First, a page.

NEW YORK (Reuters) - The top U.S. securities regulator on Wednesday charged billionaire investor Leon Cooperman with insider trading, making him the highest-profile target in years in Washington’s ongoing crackdown on illegal trading at hedge funds.
The U.S. Securities and Exchange Commission said Cooperman’s trades earned roughly $4 million when his fund Omega Advisors invested in Atlas Pipeline Partners six years ago, before it sold a gas processing facility. Cooperman was a big shareholder in the company and used his position to obtain confidential information about the sale that other investors did not know about, the agency said in its civil case.
Cooperman, 73, denied any wrongdoing. “We have done nothing improper and categorically deny the Commission’s allegations,” he said in a five-page letter sent to investors, a copy of which was seen by Reuters.
He later told investors, in a 10-minute conference call, that he refused to settle with the government in order to protect his legacy. Cooperman, who grew up as the son of a plumber in the Bronx, has been trading for about five decades.
The charges are likely to put more pressure on Cooperman, one of the hedge fund industry’s best-known stock pickers, and his $5.4 billion fund where assets have been halved in the last two years. A number of investors, including Deutsche Bank, have dropped Omega recently, according to documents seen by Reuters.
The billionaire first informed investors in March that he might face charges, after he received a notice from the government.
On Wednesday he also cautioned that the U.S. Attorney’s Office for the District of New Jersey, which has been investigating the matter, has not completed its probe but is not pursuing charges at the moment.
In its case, the SEC said “Omega Advisors allegedly accumulated APL securities despite explicitly agreeing not to use the material nonpublic information for trading purposes.” APL was bought by a unit of Targa Resources Corp (TRGP.N) in early 2015.
Cooperman said he invested in the company for years, first in 2007 and selling out last year, long after the alleged insider trading occurred in July 2010. The government said Cooperman had trimmed his bet in APL in the first half of 2010 and called it a “shitty business” on July 7, 2010. Later that day, however, after a telephone call with an APL executive, Cooperman began buying more shares, the government said.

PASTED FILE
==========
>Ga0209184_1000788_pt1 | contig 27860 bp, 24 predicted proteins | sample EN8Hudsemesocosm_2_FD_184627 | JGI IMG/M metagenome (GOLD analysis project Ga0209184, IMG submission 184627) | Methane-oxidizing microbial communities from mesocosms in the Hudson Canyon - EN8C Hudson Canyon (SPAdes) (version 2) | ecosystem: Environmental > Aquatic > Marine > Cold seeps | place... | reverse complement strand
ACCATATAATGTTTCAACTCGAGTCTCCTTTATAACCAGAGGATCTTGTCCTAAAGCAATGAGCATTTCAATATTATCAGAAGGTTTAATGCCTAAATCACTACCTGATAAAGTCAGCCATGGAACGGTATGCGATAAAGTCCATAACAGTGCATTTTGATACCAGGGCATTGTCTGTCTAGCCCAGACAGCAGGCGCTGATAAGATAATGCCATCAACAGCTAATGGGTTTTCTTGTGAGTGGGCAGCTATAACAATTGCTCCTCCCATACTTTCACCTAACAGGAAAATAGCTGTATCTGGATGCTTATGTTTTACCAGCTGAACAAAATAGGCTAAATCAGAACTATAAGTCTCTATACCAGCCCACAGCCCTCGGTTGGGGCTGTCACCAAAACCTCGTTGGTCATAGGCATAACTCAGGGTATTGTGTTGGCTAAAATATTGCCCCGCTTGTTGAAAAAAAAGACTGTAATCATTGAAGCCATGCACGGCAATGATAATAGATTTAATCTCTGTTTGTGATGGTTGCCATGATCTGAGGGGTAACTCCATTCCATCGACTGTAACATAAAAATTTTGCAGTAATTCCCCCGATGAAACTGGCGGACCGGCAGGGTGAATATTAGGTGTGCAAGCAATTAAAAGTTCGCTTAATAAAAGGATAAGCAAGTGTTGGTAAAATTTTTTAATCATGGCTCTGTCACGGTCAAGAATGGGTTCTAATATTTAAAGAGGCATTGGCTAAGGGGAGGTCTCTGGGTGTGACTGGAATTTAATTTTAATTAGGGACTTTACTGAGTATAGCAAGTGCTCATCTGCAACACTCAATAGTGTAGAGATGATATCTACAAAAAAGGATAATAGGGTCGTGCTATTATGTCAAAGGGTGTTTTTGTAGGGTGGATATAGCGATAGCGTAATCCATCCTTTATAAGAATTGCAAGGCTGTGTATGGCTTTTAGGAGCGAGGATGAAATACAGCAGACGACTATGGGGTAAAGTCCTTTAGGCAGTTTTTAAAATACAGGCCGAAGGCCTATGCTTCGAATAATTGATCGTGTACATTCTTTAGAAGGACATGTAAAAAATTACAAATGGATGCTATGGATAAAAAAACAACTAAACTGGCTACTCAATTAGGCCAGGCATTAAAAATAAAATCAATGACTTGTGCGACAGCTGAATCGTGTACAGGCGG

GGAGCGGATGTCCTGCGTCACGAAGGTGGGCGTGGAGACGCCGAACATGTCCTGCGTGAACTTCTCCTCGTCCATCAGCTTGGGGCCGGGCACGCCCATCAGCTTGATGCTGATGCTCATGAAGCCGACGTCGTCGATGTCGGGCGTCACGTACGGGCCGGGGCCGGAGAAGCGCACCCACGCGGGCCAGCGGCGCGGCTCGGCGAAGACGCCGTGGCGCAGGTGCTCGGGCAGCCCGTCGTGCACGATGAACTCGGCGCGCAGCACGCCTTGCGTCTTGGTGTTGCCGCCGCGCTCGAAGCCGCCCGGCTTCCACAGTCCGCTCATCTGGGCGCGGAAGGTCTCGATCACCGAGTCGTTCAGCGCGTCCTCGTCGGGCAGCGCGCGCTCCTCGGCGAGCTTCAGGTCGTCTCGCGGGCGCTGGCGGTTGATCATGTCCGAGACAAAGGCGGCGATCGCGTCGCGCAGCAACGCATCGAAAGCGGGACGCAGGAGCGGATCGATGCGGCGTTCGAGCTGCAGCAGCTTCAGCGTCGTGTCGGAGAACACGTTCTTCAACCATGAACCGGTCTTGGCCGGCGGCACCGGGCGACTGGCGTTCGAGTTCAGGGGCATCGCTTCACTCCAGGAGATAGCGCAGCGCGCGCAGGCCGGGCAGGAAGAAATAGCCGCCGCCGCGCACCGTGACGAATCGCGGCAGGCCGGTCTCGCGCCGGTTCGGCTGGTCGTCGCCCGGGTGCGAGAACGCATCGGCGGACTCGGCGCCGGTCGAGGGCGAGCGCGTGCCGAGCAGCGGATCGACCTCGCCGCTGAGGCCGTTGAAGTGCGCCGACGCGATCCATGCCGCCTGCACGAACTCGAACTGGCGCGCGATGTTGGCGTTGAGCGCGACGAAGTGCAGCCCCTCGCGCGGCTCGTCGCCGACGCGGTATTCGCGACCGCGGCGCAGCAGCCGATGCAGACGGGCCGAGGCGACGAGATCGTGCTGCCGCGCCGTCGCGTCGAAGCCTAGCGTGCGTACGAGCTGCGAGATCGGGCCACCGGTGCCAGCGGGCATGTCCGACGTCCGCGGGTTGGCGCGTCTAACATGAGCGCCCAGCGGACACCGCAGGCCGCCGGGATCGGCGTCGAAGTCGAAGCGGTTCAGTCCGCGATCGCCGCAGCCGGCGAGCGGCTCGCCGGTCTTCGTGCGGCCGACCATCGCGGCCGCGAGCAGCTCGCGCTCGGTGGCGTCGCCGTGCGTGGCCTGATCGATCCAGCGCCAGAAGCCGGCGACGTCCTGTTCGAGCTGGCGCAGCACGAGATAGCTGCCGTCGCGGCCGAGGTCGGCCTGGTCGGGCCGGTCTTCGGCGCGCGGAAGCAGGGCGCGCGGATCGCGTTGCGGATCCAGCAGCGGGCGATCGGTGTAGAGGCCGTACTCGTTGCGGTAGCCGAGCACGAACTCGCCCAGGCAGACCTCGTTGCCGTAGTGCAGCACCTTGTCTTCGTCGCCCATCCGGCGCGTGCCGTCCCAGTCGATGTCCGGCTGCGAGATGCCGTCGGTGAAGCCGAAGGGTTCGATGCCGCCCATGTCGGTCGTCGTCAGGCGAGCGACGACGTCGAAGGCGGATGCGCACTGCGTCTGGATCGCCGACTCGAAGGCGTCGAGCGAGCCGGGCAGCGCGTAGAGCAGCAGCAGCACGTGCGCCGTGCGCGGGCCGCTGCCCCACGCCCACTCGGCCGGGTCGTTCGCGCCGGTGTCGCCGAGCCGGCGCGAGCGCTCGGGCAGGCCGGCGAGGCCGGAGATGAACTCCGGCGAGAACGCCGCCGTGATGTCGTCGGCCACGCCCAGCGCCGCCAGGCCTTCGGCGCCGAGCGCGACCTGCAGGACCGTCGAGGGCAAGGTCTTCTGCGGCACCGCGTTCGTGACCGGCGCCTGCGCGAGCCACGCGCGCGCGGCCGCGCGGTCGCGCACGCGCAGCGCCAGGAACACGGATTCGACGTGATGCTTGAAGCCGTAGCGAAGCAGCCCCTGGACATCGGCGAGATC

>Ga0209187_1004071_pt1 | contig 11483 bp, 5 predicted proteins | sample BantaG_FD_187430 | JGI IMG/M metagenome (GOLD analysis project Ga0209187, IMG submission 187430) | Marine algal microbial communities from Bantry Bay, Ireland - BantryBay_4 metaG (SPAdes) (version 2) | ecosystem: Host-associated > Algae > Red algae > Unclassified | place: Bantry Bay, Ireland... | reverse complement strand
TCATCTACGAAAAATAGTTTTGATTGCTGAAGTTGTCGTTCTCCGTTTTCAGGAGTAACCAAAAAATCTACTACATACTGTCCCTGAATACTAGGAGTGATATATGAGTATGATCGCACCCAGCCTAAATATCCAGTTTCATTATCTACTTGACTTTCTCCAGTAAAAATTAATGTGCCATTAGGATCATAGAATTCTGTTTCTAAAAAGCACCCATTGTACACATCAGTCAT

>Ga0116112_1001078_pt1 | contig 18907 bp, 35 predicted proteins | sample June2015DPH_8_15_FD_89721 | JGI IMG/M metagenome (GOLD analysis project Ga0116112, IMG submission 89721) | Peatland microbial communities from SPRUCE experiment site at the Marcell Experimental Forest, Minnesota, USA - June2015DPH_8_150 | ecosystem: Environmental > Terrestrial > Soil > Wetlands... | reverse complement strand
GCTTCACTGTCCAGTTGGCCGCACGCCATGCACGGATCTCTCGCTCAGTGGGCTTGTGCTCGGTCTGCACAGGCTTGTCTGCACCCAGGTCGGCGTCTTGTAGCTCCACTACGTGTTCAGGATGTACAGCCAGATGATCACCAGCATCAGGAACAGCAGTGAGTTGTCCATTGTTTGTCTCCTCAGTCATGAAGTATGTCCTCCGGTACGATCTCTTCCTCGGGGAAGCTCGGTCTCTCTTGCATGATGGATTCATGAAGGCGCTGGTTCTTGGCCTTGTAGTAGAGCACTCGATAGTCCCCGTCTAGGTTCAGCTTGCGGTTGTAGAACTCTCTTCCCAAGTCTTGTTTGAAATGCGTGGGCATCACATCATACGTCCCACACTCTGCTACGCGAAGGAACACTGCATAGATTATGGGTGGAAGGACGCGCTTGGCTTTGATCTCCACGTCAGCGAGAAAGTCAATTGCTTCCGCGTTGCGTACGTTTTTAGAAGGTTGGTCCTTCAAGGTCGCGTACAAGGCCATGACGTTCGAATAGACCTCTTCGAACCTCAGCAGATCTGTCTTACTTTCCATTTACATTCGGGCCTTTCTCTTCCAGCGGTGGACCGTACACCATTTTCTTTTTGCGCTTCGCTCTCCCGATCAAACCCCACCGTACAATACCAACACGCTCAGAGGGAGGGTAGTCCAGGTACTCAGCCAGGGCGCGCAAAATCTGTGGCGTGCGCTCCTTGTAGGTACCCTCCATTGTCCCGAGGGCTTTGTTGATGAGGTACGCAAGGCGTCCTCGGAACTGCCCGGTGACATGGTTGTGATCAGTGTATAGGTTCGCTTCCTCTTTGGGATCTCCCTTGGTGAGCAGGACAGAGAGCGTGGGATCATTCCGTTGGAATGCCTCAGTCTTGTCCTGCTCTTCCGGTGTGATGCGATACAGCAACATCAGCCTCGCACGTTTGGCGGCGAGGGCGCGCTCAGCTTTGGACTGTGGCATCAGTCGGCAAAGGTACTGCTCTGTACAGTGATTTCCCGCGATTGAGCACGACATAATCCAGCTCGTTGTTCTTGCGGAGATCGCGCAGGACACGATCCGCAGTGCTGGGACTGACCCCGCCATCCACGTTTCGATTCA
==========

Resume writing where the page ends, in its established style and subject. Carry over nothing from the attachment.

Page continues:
“By doing so, he allegedly undermined the public confidence in the securities markets and took advantage of other investors who did not have this information,” Andrew Ceresney, the SEC’s director of enforcement, said in a statement.
The SEC said an APL executive believed Cooperman was trying to fabricate a coverup in case Cooperman and the executives were questioned about the matter. Cooperman denied this on his call with clients.
The SEC also said Cooperman violated federal securities laws more than 40 times by failing to report the stocks he owned in a timely manner.
Cooperman is the government’s most prominent target since it began cracking down on insider trading among hedge fund managers about seven years ago, when it arrested billionaire Raj Rajaratnam. The Galleon Group founder is now serving an 11-year prison sentence.
Three years ago, Steven A. Cohen’s SAC Capital Advisors pleaded guilty to insider trading but Cohen was personally never charged.
“The Cooperman story of insider trading is a familiar one,” said Tamar Frankel, an expert in securities law and a professor at Boston University School of Law. “There is temptation to use such information and gain more money. The threat of punishment does not loom very large.”
Cooperman, who worked his way to the Ivy League’s Columbia Business School from the Bronx, has ranked among America’s most highly respected investors for decades. He founded Omega in 1991 after spending years at Goldman Sachs. As a prominent hedge fund manager, he has often appeared on television talking about his stock picks and at industry conferences where attendees paid thousands to dollars to hear his advice.
While Omega lost 35.2 percent in 2008 during the financial crisis, the fund came rocketing back with a 52.6 percent gain in 2009.
Cooperman said on Wednesday’s call that he likes what he owns at present and that he will continue to manage money for his clients. “There is no need for forced selling,” he said, adding that his portfolios are all making money this year.
Additional reporting by Jennifer Ablan, Lawrence Delevingne and Michael Erman in New York